Here’s this time of the year again. Time that comes to a standstill and the same time that travels with speed of light. There are way too many things to do, little time, people are frustrated, in a rush, but also happy, enjoying small moments meaning so much. I found myself caught in the same mood. My reading is more fitful than past months – some days I can read 150 pages and following next two days don’t touch the book at all. It is unexpected and it does weird me out a little bit, but presumably that’s the way things are now. Same applies to the blog, hence fewer blog posts being published. For how long? Let’s see. The good thing is, I have some lovely books to read and also some to write about. Today it is about Juliet Takes a Breath, an honest novel about coming out, race, feminism and relationships.
The main character is Juliet, of Puerto Rican descent and living in Bronx, little bit chubby girl who is dating the first proper love of her life, who happens to be another girl. Unfortunately, first relationships work in mysterious ways, and same applies to the one Juliet has. But she has her own idol, feminist author Harlowe Brisbane who seems to know everything about female power, lesbian issues and lives in the world Juliet gets a chance to get to know. Juliet Takes a Breath follows Juliet on her road from Bronx, from loving, but confused family about her sexuality to unknown, weird Portland, where everyone seems being queer, behaves cool and have the most incredible circle of friends possible. Of course, Juliet’s trip doesn’t have only one meaning, and her return home just two months later is marked by new experiences and relationships. I guess I won’t speak for myself only when I say we all have had such milestones in our teenage/early twenties, and I loved to come back to these memories and reflect on their effect on my current physical and psychical whereabouts.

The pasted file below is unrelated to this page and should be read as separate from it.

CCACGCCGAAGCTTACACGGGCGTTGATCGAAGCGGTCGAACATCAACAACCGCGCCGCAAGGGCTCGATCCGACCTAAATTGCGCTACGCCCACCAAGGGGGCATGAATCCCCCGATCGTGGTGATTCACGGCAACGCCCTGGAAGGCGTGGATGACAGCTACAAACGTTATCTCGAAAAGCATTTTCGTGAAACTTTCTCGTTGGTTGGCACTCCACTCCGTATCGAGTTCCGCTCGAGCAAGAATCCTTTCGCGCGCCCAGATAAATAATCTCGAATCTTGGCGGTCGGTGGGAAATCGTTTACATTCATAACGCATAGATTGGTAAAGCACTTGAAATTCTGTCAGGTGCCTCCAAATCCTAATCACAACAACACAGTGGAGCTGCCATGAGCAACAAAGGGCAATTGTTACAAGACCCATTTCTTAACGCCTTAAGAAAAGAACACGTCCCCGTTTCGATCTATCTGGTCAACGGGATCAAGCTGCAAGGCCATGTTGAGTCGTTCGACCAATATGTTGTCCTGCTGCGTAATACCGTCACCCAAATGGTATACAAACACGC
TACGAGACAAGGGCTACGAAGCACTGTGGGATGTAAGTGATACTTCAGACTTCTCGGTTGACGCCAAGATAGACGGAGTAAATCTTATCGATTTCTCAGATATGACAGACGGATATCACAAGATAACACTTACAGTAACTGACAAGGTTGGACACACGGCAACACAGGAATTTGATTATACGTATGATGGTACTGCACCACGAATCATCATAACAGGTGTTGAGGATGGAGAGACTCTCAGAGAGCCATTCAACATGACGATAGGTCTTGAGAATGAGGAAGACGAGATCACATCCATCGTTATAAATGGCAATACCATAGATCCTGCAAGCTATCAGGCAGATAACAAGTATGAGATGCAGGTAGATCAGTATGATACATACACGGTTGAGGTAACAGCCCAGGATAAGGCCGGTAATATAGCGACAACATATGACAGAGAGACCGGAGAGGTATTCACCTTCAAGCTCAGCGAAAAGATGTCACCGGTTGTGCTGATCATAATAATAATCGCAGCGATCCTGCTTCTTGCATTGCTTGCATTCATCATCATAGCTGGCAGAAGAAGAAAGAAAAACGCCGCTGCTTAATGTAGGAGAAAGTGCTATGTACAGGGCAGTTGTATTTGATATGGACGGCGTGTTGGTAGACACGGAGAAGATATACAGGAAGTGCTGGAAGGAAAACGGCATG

My only complaint would be some dialogues, which were way too didactic. Recently, I came across a book where characters were mocking academics for speaking the way no one else could understand, like they have lost their ability to speak in fewer terms and complicated sentences. Being aware of this topic and related issues, it was much easier to understand what Gabby wanted to say, however, as long as I’m concerned, this book is intended for young adults, presumably dealing with own coming out. By that time there is so much to be dealt with, and I personally wouldn’t bother with complicating things. That could be maybe a good idea for a second sequel, which I think would be terrific.
If you know about any girl going through coming out, this book may be the one which will help her on the route to the self-discovery, forgiveness and strength.
Note: I received this book in NetGalley in exchange for an honest review.